8 Superstitions in Korea

8 Superstitions in Korea

Everyone around the globe knows of or believes in superstitions. Superstitions are avoided in our everyday life, whether it is a black cat crossing in front of you or spilling salt and then throwing it over your left shoulder. These are just two examples of common superstitions in the U.S., but do you know about the superstitions in Korea?

  • Numbers 3 and 4

Three in Korea is considered to be lucky! The number three symbolizes a person and/or humankind. Number one means sky, number two means Earth, and together they equal a person who has control of both heaven and the ground.

While we are on the topic of numbers, the number four in Korea is considered unlucky. So unlucky that most buildings and elevators in Korea do not list floor “4,” but they list it as “F.” The origin of the superstition comes from China, where the word for four sounds similar to the word death. Many also avoid planning big or special events on the fourth day of the month to avoid any bad luck that may be coming their way.

  • Dreaming of Pigs

When you fall asleep and dreams take over, you often want to dream about meeting your bias and falling in love or becoming a celebrity, and  dreaming about certain things has meaning. In Korea, if you dream about pigs, it signifies wealth and fertility. The Chinese character for pig is pronounced as “don” which means money in Korean.

  • Fans and Death

In the middle of a heat wave, you just want to sleep in front of a fan to cool down, but in Korea, this is not the case. Sleeping with a fan on in a closed off room will kill you, or so it is believed. This superstition started back in 1927 when a story was printed warning the public of the dangers the new technology causes. Nausea, asphyxiation, and facial paralysis was listed as some of those dangers. It is also believed that the fan will continue to circulate the old air and never bring new air in, causing you to suffocate. Today, fans in Korea are equipped with an automatic timer that will shut the fan off while you sleep.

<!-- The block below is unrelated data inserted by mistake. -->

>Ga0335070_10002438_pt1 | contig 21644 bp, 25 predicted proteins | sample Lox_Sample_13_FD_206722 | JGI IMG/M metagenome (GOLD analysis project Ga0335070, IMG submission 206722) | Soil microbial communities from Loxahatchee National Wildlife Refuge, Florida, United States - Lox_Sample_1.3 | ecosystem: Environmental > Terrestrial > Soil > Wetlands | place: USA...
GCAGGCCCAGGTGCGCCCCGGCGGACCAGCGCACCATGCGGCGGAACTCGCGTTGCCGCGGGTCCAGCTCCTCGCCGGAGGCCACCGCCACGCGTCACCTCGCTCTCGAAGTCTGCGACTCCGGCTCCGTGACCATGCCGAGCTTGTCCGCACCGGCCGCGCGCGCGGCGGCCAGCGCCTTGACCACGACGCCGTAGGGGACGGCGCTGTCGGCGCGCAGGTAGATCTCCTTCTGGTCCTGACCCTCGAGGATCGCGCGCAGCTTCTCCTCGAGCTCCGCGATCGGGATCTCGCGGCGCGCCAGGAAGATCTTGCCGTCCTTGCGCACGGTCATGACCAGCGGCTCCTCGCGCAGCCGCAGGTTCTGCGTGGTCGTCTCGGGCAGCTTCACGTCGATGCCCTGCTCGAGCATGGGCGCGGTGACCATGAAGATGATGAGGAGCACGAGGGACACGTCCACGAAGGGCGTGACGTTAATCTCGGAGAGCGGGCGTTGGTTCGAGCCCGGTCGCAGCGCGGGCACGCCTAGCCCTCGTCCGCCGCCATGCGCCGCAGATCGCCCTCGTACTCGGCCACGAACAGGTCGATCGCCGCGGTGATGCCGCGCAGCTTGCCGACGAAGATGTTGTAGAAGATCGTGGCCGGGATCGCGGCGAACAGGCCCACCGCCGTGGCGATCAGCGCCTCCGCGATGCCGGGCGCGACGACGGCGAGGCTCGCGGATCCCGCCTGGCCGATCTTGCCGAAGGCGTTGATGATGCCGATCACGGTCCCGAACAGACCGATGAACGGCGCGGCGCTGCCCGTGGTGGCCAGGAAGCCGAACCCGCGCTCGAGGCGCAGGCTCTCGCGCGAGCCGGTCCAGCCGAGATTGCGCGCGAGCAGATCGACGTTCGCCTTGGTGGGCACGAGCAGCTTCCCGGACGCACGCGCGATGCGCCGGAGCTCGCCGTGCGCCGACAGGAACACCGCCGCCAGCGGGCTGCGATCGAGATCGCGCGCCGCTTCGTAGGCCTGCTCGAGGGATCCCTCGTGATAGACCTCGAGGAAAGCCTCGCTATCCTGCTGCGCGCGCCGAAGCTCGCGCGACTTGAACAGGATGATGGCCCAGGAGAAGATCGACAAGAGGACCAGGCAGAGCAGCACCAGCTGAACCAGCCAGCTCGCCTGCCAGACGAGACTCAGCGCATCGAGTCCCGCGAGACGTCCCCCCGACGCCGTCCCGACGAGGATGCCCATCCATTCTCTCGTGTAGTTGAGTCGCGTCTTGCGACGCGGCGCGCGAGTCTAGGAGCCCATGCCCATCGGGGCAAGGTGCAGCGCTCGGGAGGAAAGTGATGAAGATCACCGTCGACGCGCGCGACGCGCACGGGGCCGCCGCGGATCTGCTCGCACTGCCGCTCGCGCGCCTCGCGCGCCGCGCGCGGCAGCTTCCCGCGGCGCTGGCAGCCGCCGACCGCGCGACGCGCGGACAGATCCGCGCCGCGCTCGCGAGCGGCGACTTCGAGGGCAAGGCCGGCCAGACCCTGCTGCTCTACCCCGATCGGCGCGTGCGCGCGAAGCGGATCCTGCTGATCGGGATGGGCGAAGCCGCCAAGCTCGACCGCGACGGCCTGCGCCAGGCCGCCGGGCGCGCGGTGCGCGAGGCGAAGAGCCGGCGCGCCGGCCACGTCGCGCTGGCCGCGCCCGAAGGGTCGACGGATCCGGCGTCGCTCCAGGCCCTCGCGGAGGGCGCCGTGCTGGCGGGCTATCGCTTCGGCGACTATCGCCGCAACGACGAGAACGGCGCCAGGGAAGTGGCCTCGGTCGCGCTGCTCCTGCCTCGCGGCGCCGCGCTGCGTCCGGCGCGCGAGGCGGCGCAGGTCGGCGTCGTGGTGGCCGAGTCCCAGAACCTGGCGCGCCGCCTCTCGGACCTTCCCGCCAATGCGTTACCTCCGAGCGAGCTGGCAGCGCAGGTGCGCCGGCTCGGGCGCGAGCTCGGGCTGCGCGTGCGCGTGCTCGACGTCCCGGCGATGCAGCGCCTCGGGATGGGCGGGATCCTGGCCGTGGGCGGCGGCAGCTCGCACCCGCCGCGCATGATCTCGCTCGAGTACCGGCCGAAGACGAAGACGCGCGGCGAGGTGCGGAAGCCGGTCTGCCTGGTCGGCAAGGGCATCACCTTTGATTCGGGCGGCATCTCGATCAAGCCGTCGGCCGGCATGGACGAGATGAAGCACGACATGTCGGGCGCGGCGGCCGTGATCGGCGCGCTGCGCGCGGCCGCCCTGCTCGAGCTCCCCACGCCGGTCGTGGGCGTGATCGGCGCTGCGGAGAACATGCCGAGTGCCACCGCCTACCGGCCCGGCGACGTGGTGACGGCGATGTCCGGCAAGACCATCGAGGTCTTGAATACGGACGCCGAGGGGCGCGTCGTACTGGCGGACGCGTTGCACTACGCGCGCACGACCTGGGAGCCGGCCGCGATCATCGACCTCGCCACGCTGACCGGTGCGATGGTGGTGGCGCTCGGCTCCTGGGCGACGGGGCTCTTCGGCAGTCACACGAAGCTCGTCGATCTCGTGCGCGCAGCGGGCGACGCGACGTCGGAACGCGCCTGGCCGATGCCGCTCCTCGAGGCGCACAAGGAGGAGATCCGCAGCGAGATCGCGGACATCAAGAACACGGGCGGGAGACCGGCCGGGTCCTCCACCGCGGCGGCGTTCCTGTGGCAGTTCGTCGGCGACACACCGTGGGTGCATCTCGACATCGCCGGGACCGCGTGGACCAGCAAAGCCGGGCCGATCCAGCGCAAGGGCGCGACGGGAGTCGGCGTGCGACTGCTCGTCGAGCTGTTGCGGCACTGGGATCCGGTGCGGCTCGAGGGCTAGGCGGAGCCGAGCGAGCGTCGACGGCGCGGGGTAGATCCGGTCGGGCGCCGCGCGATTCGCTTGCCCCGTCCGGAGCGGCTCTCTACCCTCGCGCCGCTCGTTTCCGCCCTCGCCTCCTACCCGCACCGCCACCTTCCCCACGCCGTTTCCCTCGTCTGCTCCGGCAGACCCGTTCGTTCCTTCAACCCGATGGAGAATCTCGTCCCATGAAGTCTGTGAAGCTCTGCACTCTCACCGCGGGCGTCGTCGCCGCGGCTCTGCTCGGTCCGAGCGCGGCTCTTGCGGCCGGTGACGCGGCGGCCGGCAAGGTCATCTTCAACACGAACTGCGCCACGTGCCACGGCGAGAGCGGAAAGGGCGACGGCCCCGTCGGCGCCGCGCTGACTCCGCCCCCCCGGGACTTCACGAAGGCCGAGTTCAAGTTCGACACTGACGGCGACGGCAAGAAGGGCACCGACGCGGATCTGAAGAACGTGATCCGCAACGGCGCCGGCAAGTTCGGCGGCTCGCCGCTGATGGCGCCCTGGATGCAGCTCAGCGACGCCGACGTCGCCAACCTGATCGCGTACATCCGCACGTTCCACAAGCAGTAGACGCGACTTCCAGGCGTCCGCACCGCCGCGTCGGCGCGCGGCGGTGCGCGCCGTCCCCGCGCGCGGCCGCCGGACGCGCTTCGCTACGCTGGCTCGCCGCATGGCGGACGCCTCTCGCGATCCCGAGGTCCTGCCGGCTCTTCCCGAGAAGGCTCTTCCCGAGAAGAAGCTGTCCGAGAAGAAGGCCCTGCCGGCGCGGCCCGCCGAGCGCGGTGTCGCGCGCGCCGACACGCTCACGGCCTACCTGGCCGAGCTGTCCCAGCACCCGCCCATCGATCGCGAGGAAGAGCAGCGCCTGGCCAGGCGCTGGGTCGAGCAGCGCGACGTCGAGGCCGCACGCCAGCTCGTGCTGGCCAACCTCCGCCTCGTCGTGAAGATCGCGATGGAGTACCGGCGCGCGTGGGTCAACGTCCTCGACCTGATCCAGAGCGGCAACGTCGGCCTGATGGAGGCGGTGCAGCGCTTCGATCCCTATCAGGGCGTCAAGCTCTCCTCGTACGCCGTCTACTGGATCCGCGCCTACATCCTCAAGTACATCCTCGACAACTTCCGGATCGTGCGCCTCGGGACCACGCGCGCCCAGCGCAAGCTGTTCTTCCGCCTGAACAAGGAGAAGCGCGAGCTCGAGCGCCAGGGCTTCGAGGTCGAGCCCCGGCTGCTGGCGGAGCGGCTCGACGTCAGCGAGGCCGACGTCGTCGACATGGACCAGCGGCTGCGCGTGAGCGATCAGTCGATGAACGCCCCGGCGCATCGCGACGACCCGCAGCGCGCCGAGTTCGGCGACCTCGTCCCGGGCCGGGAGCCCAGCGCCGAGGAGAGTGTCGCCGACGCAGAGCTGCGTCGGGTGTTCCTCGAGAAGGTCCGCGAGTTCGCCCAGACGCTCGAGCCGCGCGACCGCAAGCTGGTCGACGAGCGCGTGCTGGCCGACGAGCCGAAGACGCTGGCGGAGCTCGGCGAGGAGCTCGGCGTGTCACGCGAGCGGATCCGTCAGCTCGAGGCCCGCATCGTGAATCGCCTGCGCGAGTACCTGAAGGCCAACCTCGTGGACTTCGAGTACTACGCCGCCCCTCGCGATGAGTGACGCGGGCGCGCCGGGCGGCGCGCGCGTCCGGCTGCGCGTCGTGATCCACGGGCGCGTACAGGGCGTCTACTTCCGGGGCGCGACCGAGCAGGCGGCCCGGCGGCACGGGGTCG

• Washing Your Hair

What does washing your hair and New Year’s Day have in common you may ask? Well, in Korea, it's believed that washing your hair on New Year’s Day will wash away your good luck. Students also go by this superstition and wait to wash their hair till after a big exam or important test. It is best to wait until January 2nd or the day after a test to wash your hair so you do not risk anything and keep the luck that is calling your name.

Gifting Shoes to Your Significant Other

If your significant other’s birthday is coming up or a special occasion is just around the corner and you want to get them a pair of shoes, one word: don’t. It is believed that giving shoes to your significant other will make them run away from you, possibly even in the shoes that were gifted. So while you may have been eyeing a nice pair in a store, get them something else they will love.

  • Shaking Your Leg

Whether you were nervous about something or have anxiety, everyone has shook their leg at least once in their life. In Korea, if you shake your leg, you are essentially shaking off all of your good luck. It is also considered rude to shake your leg if talking to the elderly. So don’t lose your luck or make a bad impression.

  • Red Ink

Have you ever reached for a pen to sign something, doodle, or even write something and you happened to grab the red one? It is documented throughout history that red ink is used when writing the name of the deceased. So if you were to write someone’s name who is living in red, it would mean you want harm to happen to them or even worse, you wish them death. To this day, many consider it rude to write names in red.

There are many superstitions in Korea that are still taken seriously in today’s world. Do you find any of these superstitions interesting? Do you have any superstitions in your family or culture that are interesting? Comment down below!

Written by Brianna Giles